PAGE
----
Digital technologies need reliable electricity to power the data centers Africa needs to expand productive digital growth and assist in generating good jobs that are essential for the more than 22 million Africans joining the workforce each year. Internet availability can increase jobs and reduce poverty in African countries and the digital revolution is a historic opportunity for Africa to leapfrog into the fast-growing $11.5 trillion global digital economy and bypass traditional economic stages. In fragile contexts, digital technology solutions can help deliver services to the poor when more traditional methods cannot, for example through smart cards and mobile money. They can help advance the creation of digital IDs and the Identification for Development (ID4D), also a key accelerator for human capital.
Two empirical studies undertaken for the World Bank’s March 2023 report, Digital Africa: Technological Transformation for Jobs, add to the rapidly growing evidence base that technology provides a pathway to inclusive growth. These studies analyzed geospatial information on the rollout of mobile internet towers over time, combined with household data surveys over a six- to seven-year period. They show that internet availability clearly has a positive impact on jobs and welfare.
As part of the West Africa Power Pool Program, the project for the construction of the Ghana-Burkina Faso Interconnector reduced the cost of electricity supply to Burkina Faso, and increased Ghana’s electricity export capacity. The project helped achieve the following results: i) average weighted annual cost of electricity supply in Burkina Faso was reduced from $0.26 per kWh to $0.20 per kWh; ii) annual duration of outages in Burkina Faso due to generation capacity deficit/load shedding was reduced from 130.00 to 8.00 iii) Ghana’s ability to export electricity increased by 200 MW. The project was supported by IDA grants totaling $41.9 million, including $16 million to Burkina Faso and a credit of $25.9 million to Ghana.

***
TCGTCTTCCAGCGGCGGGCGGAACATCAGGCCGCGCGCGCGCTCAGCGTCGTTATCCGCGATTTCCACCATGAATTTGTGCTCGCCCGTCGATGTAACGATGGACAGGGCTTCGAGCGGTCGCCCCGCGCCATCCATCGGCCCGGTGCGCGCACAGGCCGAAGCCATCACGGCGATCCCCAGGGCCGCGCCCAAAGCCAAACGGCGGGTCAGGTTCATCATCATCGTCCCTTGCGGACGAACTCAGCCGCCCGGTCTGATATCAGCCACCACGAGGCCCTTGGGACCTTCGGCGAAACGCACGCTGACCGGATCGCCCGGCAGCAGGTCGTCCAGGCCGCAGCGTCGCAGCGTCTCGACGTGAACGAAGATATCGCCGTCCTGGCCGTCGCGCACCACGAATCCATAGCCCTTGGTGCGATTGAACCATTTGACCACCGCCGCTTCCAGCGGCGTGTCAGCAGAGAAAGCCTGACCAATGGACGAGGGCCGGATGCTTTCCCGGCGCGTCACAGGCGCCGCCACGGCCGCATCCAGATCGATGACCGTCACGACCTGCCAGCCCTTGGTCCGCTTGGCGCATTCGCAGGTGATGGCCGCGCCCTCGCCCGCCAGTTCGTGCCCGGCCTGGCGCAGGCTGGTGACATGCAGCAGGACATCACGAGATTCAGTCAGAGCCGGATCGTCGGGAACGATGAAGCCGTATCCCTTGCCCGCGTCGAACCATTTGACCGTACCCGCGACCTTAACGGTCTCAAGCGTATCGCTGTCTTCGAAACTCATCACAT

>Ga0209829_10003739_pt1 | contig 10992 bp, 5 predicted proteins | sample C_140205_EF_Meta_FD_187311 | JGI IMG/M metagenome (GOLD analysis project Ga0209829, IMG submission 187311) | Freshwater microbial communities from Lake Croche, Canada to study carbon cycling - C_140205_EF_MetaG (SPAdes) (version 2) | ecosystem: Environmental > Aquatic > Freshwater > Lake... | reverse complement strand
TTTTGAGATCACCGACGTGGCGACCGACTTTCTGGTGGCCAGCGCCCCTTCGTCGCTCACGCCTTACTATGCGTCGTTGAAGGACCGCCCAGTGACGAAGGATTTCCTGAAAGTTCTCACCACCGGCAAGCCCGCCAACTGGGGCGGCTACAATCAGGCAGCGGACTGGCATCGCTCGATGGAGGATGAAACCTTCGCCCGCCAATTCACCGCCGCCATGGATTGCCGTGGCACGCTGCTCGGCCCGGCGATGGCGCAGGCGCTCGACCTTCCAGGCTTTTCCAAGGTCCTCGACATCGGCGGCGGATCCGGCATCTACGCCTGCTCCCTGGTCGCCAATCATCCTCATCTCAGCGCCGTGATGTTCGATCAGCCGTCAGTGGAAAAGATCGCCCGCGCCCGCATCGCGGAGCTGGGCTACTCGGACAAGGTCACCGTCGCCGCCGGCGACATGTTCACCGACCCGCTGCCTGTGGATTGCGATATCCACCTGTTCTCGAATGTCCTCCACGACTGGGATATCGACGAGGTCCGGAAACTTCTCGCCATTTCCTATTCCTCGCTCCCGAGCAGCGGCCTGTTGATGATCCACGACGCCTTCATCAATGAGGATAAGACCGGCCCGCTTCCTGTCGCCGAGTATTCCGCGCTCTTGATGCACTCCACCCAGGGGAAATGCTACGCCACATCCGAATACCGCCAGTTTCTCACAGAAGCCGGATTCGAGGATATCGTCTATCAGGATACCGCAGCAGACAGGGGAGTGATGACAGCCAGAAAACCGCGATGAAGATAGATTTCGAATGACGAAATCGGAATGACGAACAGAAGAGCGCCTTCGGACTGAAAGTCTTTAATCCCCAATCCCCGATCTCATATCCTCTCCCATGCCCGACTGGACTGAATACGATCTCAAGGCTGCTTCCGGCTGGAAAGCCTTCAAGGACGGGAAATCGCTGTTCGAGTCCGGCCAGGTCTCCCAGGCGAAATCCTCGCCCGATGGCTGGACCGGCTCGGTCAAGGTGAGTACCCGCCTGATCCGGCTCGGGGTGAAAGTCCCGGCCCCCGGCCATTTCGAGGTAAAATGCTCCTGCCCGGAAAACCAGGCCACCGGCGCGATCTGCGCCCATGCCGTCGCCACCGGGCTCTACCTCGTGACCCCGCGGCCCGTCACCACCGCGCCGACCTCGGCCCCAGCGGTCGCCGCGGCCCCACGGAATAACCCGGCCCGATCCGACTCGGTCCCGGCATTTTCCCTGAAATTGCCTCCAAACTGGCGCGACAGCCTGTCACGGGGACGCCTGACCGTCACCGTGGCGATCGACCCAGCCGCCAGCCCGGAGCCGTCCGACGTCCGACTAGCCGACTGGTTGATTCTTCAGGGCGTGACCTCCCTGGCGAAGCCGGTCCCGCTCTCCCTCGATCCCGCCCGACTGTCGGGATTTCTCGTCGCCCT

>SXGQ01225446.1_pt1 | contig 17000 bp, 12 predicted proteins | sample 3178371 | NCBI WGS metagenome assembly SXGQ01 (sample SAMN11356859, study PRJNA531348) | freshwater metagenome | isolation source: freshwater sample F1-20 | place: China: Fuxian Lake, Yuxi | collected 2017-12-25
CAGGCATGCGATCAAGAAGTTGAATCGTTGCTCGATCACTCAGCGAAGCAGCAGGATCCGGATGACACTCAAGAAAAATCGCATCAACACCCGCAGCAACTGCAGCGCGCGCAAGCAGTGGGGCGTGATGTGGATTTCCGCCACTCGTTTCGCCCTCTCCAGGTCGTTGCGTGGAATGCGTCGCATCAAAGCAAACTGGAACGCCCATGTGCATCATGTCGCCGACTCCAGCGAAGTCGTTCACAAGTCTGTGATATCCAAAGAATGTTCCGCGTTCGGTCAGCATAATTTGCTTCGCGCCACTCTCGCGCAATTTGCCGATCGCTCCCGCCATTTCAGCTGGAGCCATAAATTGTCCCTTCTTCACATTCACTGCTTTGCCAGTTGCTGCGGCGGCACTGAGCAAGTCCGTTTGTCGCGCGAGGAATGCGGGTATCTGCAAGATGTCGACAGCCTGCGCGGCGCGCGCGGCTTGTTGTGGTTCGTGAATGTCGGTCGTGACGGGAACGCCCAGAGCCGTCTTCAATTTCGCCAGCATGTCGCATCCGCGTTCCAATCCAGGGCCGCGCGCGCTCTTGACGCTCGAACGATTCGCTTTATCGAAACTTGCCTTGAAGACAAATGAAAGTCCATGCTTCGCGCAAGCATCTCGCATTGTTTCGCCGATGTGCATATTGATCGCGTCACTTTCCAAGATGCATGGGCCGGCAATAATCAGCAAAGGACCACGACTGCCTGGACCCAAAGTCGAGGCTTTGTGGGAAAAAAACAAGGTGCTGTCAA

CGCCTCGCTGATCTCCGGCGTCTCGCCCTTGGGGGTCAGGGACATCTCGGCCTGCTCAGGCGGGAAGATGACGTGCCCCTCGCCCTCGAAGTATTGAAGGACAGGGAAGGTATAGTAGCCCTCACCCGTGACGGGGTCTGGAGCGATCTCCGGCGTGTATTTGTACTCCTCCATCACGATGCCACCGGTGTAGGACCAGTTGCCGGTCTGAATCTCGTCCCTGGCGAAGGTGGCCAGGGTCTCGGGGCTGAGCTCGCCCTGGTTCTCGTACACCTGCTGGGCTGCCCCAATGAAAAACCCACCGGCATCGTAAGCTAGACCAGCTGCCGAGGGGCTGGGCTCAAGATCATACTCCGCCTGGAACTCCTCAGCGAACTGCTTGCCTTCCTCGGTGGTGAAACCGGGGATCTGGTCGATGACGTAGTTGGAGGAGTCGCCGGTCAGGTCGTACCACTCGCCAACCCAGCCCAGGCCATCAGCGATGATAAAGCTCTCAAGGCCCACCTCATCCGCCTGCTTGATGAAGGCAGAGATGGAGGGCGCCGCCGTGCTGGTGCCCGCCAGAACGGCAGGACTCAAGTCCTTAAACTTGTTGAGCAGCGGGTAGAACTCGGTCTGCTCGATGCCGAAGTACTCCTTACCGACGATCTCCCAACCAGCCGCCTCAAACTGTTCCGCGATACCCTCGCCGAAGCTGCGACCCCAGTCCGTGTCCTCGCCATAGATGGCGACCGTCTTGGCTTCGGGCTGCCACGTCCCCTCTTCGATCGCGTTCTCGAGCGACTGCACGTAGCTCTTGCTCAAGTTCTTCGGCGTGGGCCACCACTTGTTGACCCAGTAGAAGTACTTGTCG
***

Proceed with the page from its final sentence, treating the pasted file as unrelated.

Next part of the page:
In Rwanda, the Energy Access and Quality Improvement Project (EAQIP) is enhancing the availability and efficiency of low-cost renewable energy and expanding grid connections for residential, commercial, industrial, and public sector consumers. The project includes the World Bank’s largest clean cooking operation in Africa, and the first project co-financed by the recently launched Clean Cooking Fund (CCF), hosted by the World Bank’s Energy Sector Management Assistance Program (ESMAP).
Also in Rwanda, the Digital Acceleration Project is taking a comprehensive approach to tackling gender gaps. It is promoting, for example, access to the Internet and mobile devices through a financing scheme that incorporates incentives for operators and collaborates with women’s groups to improve women’s access to smartphones. It is also tackling low participation of women in the ICT sector by designing women-centered digital skills trainings that ensure gender parity among trainers and considers issues such as suitable times, convenient locations, flexibly and childcare.
In Togo, IDA provided $72 million to finance social protection delivery systems and equipment for the Novissi platform, which uses machine learning, geospatial analytics, and mobile phone metadata for the pandemic response. the Novissi platform delivers contactless, emergency cash transfers based on machine learning techniques and mobile money. The poorest villages and neighborhoods are selected through high-resolution satellite imagery and nationally representative household consumption data. Within those areas, the poorest people are then prioritized through machine learning algorithms using mobile phone metadata and phone surveys. Novissi predicted consumption patterns for 5.7 million individuals, or 70% of population. In 2020-2021, 57,000 new beneficiaries were prioritized for contactless, social protection payments using predictive algorithms. This is part of a $400 million IDA program across six countries in West Africa.
Last Updated: Apr 07, 2023